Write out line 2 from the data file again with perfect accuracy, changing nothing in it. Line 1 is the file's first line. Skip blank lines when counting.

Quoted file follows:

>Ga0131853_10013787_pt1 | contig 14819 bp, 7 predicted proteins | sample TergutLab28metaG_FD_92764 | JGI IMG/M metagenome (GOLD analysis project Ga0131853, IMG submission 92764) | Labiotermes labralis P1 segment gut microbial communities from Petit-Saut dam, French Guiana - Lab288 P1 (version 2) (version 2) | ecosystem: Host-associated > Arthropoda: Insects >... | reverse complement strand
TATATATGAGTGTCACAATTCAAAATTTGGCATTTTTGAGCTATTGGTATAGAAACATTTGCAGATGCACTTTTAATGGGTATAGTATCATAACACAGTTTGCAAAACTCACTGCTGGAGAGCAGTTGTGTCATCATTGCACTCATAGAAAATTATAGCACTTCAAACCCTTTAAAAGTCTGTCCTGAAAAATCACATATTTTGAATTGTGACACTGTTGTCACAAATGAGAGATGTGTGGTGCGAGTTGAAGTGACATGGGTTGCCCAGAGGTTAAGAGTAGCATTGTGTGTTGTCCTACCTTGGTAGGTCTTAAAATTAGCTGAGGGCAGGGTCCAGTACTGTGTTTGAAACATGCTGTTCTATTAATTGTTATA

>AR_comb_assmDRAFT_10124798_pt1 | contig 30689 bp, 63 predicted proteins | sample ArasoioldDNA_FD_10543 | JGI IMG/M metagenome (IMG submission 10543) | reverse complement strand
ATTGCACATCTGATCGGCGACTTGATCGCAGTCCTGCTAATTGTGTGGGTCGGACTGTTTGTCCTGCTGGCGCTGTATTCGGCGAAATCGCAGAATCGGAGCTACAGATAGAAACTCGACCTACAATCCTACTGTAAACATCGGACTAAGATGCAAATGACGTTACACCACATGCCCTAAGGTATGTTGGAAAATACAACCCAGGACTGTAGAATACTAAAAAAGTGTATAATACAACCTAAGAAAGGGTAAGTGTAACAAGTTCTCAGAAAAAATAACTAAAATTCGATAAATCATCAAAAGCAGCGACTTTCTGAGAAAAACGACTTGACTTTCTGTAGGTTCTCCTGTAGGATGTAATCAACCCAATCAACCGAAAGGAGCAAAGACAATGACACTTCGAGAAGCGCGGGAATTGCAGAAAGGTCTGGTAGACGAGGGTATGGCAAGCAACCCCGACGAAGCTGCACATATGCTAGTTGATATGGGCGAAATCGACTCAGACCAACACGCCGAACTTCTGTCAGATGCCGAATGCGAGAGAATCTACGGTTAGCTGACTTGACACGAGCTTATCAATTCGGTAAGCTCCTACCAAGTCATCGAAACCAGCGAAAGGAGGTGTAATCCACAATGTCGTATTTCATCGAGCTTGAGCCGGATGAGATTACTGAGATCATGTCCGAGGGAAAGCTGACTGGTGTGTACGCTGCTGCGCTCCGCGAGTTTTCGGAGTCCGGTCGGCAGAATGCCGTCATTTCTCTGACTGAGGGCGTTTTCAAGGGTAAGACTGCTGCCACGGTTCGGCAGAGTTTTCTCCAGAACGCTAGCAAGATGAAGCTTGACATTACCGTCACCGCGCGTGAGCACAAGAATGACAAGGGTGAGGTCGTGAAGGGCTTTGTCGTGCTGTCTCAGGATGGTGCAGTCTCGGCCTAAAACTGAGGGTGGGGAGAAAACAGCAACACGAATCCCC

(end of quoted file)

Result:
TATATATGAGTGTCACAATTCAAAATTTGGCATTTTTGAGCTATTGGTATAGAAACATTTGCAGATGCACTTTTAATGGGTATAGTATCATAACACAGTTTGCAAAACTCACTGCTGGAGAGCAGTTGTGTCATCATTGCACTCATAGAAAATTATAGCACTTCAAACCCTTTAAAAGTCTGTCCTGAAAAATCACATATTTTGAATTGTGACACTGTTGTCACAAATGAGAGATGTGTGGTGCGAGTTGAAGTGACATGGGTTGCCCAGAGGTTAAGAGTAGCATTGTGTGTTGTCCTACCTTGGTAGGTCTTAAAATTAGCTGAGGGCAGGGTCCAGTACTGTGTTTGAAACATGCTGTTCTATTAATTGTTATA